Besides The Beatles, the likes of Pink Floyd, Nick Cave & The Bad Seeds and Elliott Smith have all recorded albums or songs at this premier recording venue. Its acoustics, collection of microphones and vintage recording equipment and the skill of its award-winning engineers are legendary. The studio is at the cutting-edge of recording music, boasting the latest technology while maintaining a healthy respect for its storied past.

The studio also offers mastering, online mixing, archiving and transferring. It opens its doors for a limited number of events each year, too.

Location: 3 Abbey Road, London, England NW8 9AY


Former site of the Marquee Club

© Rock 'n' roll travel / William David Wilson

This legendary music club first opened its doors at 165 Oxford Street in 1958, before moving to 90 Wardour Street in 1964.

Beginning life as a coffee bar and jazz club at its first address, it holds the distinction of being where The Rolling Stones performed their very first gig, opening for Long John Baldry on the 12 July 1962.

In its second incarnation the Marquee club became a world-renowned venue. For almost 30 years it was one of London’s premier rock venues with acts such as The Who, Yardbirds, Pink Floyd, Led Zeppelin, David Bowie, The Clash, The Cure, The Damned and the Sex Pistols all making a name for themselves there. Jimi Hendrix also made one appearance here in 1967.

The club fell into decline throughout the 1980s, although bands and rock historians were still keen to pay homage. It moved to Charing Cross Road in 1988, and the Wardour Street club is now the ‘Mezzo Bar’. The Marquee has since relocated to Leicester Square.

It is worth taking a moment to look at the building and ponder its illustrious history, and to see the English Heritage plaque dedicated to The Who’s drummer Keith Moon mounted on the wall outside.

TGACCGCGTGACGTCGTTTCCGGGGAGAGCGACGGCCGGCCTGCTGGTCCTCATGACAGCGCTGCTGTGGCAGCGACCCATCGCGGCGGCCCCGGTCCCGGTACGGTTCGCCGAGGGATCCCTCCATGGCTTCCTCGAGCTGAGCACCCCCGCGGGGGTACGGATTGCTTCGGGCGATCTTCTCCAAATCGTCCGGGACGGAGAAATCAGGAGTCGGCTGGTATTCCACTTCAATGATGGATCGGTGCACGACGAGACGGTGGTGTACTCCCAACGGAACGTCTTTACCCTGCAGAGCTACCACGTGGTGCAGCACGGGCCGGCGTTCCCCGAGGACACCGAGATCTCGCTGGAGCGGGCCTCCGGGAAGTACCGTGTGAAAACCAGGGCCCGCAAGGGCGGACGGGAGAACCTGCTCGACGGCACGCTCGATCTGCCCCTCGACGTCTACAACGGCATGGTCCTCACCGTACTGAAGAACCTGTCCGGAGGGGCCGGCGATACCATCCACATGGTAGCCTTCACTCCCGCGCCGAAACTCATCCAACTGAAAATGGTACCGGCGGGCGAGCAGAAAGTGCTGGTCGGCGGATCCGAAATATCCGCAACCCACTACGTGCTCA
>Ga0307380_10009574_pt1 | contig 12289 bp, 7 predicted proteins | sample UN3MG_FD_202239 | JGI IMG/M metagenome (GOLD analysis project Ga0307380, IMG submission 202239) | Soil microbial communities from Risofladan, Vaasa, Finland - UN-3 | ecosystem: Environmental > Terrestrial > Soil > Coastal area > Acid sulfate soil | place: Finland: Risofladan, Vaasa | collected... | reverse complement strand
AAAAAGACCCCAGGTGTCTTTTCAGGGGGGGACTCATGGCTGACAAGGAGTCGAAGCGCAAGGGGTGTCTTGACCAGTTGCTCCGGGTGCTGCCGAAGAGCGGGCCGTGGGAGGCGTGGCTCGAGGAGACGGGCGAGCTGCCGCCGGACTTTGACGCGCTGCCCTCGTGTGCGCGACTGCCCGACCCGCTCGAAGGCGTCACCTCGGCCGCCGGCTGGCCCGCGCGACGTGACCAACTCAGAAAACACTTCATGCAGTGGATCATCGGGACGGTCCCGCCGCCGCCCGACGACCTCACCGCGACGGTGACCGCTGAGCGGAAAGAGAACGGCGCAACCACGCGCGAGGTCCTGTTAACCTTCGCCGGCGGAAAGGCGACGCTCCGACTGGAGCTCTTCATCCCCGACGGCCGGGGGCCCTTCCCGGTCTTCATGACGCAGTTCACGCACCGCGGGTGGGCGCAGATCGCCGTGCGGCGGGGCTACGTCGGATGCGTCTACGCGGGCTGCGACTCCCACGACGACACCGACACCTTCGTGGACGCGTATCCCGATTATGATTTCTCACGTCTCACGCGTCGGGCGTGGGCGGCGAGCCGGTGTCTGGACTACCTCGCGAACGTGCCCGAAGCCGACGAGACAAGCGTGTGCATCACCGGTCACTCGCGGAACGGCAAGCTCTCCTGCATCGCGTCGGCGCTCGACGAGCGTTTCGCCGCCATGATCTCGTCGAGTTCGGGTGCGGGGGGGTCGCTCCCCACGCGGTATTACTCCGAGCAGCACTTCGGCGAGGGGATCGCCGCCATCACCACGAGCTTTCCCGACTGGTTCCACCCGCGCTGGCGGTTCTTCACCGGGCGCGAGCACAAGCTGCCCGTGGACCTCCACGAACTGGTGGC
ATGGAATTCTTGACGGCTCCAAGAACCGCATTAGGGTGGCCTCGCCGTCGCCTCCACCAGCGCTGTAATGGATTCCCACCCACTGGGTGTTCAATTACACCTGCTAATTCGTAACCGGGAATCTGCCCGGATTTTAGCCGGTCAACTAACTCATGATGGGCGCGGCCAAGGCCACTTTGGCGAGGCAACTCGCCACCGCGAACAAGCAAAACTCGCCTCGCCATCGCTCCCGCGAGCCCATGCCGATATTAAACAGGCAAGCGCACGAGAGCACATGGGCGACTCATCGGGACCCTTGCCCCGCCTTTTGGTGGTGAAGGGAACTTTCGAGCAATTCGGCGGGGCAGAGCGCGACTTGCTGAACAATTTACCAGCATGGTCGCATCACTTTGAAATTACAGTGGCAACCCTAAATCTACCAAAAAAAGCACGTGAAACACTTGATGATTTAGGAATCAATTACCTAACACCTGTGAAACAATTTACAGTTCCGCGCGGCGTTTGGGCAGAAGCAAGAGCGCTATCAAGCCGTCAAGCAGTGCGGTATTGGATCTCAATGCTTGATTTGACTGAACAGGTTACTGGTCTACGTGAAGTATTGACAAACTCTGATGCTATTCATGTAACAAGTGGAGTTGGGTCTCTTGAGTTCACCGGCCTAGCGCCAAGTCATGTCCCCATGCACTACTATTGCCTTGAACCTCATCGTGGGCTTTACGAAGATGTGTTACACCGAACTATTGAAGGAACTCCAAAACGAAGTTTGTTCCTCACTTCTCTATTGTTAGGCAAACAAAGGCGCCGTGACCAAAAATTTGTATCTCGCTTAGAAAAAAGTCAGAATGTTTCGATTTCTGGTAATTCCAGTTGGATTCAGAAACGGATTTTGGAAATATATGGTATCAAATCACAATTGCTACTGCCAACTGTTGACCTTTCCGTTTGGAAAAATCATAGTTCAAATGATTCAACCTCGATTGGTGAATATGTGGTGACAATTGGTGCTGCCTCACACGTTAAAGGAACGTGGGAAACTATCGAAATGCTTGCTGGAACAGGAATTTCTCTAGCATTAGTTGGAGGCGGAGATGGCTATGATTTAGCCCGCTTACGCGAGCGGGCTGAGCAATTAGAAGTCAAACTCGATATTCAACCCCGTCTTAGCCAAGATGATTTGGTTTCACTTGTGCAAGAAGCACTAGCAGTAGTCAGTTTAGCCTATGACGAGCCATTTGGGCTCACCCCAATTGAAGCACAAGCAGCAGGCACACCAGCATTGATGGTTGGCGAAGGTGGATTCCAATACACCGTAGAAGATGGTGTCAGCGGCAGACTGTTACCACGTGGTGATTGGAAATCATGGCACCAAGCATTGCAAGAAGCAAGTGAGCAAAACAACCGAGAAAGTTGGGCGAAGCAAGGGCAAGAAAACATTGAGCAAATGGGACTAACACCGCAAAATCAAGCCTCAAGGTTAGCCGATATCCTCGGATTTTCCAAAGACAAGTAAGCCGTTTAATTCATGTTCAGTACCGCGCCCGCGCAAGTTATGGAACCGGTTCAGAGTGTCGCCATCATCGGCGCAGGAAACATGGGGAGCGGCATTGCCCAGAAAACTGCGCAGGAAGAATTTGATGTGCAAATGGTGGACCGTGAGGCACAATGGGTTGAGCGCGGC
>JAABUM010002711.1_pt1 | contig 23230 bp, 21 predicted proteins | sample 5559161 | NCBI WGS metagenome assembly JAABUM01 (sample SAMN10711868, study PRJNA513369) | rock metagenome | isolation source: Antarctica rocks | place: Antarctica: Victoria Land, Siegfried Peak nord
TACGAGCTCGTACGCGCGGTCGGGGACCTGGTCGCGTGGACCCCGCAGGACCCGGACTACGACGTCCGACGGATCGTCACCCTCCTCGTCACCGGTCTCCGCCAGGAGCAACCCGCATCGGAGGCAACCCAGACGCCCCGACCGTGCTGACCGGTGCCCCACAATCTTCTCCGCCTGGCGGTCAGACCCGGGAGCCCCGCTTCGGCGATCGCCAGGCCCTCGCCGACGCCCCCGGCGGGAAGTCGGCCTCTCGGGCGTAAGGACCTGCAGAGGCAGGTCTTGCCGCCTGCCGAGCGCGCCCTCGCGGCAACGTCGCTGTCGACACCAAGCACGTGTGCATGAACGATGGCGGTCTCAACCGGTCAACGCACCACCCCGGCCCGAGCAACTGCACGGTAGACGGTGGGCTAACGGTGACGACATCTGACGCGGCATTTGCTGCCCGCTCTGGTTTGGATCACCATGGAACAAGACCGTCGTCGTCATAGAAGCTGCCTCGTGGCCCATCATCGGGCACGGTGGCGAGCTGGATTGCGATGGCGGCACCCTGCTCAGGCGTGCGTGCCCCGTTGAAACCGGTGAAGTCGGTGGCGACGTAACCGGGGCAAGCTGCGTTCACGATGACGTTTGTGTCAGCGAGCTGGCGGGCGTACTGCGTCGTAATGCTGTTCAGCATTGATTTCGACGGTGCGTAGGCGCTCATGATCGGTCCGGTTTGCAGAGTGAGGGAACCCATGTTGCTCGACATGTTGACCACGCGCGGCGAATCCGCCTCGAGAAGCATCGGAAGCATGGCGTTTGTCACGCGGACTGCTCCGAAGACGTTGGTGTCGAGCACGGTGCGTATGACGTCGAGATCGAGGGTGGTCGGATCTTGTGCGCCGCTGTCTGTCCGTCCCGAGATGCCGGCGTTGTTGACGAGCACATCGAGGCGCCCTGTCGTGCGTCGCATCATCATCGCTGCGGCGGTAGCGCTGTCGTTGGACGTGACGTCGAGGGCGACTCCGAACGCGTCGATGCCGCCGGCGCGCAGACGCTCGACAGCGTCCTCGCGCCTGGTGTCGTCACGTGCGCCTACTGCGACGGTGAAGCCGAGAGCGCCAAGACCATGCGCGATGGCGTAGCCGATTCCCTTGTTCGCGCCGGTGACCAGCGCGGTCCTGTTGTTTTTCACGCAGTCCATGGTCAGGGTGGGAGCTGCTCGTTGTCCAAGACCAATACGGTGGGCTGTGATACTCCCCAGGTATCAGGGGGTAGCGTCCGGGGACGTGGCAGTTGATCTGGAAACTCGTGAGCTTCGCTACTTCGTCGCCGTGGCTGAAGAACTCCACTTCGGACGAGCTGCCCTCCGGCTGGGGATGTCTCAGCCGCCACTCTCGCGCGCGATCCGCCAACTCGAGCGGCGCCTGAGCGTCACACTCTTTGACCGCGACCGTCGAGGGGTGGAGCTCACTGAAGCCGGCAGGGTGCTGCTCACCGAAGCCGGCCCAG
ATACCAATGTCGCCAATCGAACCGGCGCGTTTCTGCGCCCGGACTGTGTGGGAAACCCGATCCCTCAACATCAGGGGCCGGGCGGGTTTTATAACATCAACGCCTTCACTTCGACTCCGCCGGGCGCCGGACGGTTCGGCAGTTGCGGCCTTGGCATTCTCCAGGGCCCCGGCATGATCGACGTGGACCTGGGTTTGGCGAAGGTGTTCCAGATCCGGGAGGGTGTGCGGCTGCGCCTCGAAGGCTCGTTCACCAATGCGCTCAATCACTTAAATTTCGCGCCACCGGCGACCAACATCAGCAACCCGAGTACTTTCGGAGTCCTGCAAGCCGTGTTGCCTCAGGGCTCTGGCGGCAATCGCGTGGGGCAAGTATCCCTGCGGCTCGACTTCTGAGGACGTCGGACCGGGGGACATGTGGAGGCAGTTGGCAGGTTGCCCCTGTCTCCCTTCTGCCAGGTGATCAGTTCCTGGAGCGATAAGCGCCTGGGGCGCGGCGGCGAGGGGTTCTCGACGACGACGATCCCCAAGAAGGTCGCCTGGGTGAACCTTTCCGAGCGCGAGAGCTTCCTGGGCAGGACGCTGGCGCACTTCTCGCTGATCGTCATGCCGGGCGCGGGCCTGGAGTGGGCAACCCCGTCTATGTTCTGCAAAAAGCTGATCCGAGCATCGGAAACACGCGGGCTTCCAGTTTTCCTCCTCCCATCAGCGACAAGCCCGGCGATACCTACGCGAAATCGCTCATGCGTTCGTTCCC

Location: Wardour Street, City of Westminster, London, England W1F


Denmark StreetCreative Commons / Trecca

Denmark Street has played a really important role in British rock ‘n’ roll history.

The road in central London, a short walk from the Soho district, has even been described as the ‘British Tin Pan Alley’, and such a moniker is fair game. Denmark Street has both housed and inspired several well-known bands and artists over the decades.

Where to start? Well perhaps the first truly seismic music event here was the recording of The Rolling Stones’ début album in 1964. And soon after Scottish folkie Donovan and the peerless Jimi Hendrix recorded their first songs in Regent Sounds Studios on this very street.

Pink Floyd rocked the UFO Club and theatrical singer-songwriter Elton John really got his career off the ground with his first hit single ‘Your Song’, which he wrote here.

The Kinks named a song after it on the 1970 album Lola Versus Powerman and the Moneyground Part One, and punk’s favourite nihilists The Sex Pistols lived and recorded their very first demos above no. 6.

Music venues on Denmark Street also have storied histories, playing their part in the rise of British jazz, R&B and of course punk music. The aforementioned Hendrix recorded in basements in the street.

Though it is more gentrified today, Denmark Street still holds on to its rock ‘n’ roll spirit, and as such is still lined with specialist music shops, bars and clubs.

Location: London Borough of Camden, London, England WC2H 8LS

Apple Building

Creative Commons / Misterweiss

A five-storey building purchased by The Beatles and their management that became the second headquarters of their Apple business, 3 Savile Row’s place in rock ‘n’ roll history is assured.

The Fab Four secured the premises for a cool £500,000 and moved their Apple Corps operation from 95 Wigmore Street into the building on 15 July 1968.

The building was equipped with a recording studio, and John, Paul, Ringo and George recorded what was to be their final LP Let It Be in the basement there.

The now iconic building was erected way back in 1733 and boasts quite a history. It was at this address that the Bowler Hat was invented in 1850, but it is perhaps best known as the place where The Beatles played their last ever set, on the rooftop of the building, on 30 January 1969.

In February 2008 construction company Kier was granted planning permission to extend the building, and by August 2011 the US fashion chain Abercrombie & Fitch acquired the property and the green light to turn the lower, ground, first and second floors over for retail use, installing their new kids flagship store there.

In truth, the move of the commonplace American outfitters has not gone down well with many of the classic British tailors on the Row, or indeed those Beatles fans eager for the historic building to maintain its rock ‘n’ roll roots.

Nonetheless, it is still worth making a trip here to imagine the Fab Four churning out the hits for one last time from the rooftop.

Location: 3 Savile Row, London, England W1S